Fed’s Mester sees policy rate over 5% and ‘soft landing’ on horizon
FILE PHOTO: Cleveland Federal Reserve Bank President Loretta Mester poses during an interview on the sidelines of the American Economic Association’s annual meeting in San Diego, California, U.S., January 3, 2020. REUTERS/ Ann Saphir/File Photo
By Michael S. Derby
NEW YORK (Reuters) -Cleveland Federal Reserve President Loretta Mester said on Thursday the U.S. central bank still has more interest rate increases ahead of it, while noting the aggressive move to boost the cost of borrowing over the last year to quash high inflation is nearing its end.
“Demand is still outpacing supply in both product and labor markets and inflation remains too high,” Mester said in a speech to the Akron Roundtable, a community forum in Akron, Ohio.
“In order to put inflation on a sustained downward trajectory to 2%, I anticipate that monetary policy will need to move somewhat further into restrictive territory this year, with the fed funds rate moving above 5% and the real fed funds rate staying in positive territory for some time,” Mester said, referring to the central bank’s benchmark overnight interest rate.
But she also noted that supply imbalances in the economy are on the mend, and with the cumulative impact of Fed rate rises weighing on the economy, “we are much closer to the end of the tightening journey than the beginning.” Mester added what happens next with rates will depend on the economy.
Mester, who does not have a vote on the rate-setting Federal Open Market Committee this year, spoke less than two weeks before the Fed’s May 2-3 policy meeting. The central bank is widely expected to hike rates a final time at that meeting, lifting its policy rate by a quarter of a percentage point to the 5.00%-5.25% range.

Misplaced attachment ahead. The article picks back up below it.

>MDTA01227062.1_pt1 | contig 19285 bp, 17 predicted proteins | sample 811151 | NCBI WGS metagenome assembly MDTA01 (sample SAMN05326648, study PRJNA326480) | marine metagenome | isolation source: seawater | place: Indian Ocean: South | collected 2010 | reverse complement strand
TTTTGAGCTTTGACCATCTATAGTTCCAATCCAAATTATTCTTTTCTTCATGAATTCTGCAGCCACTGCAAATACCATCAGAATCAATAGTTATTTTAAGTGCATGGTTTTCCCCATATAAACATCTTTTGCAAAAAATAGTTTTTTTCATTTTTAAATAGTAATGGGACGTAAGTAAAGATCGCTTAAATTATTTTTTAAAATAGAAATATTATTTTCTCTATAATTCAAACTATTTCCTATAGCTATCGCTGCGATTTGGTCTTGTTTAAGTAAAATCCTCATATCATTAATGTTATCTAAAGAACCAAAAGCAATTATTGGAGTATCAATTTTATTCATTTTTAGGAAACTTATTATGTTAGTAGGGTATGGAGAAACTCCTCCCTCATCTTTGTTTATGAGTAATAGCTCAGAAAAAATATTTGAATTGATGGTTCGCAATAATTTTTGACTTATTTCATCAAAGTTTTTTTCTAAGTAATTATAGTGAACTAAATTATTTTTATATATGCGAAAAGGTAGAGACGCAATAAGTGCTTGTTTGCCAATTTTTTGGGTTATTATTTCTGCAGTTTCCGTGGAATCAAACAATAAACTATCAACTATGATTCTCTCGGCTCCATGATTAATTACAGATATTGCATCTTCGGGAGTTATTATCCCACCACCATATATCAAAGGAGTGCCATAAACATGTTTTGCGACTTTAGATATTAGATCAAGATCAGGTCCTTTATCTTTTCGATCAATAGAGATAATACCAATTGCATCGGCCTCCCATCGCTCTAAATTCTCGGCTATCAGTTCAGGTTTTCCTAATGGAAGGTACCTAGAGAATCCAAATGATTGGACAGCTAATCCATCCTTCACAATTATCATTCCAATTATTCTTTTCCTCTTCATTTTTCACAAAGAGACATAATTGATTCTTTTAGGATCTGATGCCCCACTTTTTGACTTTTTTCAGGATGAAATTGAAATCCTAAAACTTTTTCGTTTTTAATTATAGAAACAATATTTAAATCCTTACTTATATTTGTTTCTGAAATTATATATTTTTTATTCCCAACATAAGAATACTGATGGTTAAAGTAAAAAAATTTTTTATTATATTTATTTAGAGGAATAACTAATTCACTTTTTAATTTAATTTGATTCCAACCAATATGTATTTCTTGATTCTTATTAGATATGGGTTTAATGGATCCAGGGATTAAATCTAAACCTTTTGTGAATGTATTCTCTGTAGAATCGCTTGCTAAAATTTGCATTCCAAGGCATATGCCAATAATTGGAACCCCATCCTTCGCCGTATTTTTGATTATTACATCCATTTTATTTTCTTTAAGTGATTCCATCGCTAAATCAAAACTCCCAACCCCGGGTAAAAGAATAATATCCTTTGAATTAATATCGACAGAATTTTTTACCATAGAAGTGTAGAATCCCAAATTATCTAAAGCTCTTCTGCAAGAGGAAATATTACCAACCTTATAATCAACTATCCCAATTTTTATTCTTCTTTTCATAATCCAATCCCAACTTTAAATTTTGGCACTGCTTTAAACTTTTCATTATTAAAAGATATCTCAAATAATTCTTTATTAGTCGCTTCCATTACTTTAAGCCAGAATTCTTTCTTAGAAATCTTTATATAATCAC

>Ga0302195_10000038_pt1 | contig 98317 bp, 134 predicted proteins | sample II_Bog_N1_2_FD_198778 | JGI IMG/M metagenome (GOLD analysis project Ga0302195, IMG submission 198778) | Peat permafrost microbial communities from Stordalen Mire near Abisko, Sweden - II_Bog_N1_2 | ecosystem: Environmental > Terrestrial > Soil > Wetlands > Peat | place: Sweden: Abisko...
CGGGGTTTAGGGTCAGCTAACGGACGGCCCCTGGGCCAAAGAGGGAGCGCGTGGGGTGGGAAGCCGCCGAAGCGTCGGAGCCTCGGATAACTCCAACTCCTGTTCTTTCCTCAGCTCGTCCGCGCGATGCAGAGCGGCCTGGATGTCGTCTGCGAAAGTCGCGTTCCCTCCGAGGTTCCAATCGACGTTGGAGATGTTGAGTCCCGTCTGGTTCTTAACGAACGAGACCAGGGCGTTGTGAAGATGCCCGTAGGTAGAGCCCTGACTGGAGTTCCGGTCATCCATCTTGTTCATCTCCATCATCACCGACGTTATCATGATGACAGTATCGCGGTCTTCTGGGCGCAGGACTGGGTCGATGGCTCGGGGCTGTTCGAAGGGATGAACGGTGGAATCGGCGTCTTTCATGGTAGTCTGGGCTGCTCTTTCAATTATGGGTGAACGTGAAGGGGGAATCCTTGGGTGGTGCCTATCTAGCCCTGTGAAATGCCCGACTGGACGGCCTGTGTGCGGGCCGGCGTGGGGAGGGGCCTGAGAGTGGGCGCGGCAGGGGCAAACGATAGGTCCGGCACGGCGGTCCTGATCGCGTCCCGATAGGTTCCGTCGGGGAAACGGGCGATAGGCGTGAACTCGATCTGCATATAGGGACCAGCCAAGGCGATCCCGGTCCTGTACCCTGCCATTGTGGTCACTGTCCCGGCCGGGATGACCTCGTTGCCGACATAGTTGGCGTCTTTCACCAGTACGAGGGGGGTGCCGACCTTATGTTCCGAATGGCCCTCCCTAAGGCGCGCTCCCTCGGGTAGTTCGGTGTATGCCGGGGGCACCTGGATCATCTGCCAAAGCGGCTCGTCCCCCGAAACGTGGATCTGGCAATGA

The Cleveland Fed chief said banking problems that kicked off last month could help add to a tightening in financial conditions that could affect the choices central bankers will make.
Noting a need to be “prudent” with policy, Mester said this possible change in financial conditions “would work in the same direction as tighter monetary policy,” which the Fed will need to take stock of “to help us calibrate the appropriate path of monetary policy going forward.”
Mester said she expects the unemployment rate, which is currently 3.5%, to rise to between 4.5% and 4.75%. She sees inflation, which was running at a 5% clip on a year-over-year basis in February based on the Fed’s preferred measurement, easing to 3.75% this year and hitting the central bank’s 2% target in 2025.
In response to an audience question after her formal remarks, Mester said she believes the U.S. is likely to escape a recession, even as growth probably cools quite a bit as a result of Fed policy actions.
“The ‘soft landing,’ of course, is what we’re aiming for,” Mester said, referring to a scenario in which monetary tightening slows the economy, and inflation, without triggering a recession. “In this environment, I do think we’re going to have very slow growth – I think growth will be well below 1%.”
With activity that tepid, it would be skirting outright contraction, Mester said. But even if a recession happens, she said she does not believe it would be a deep one amid an otherwise resilient economy.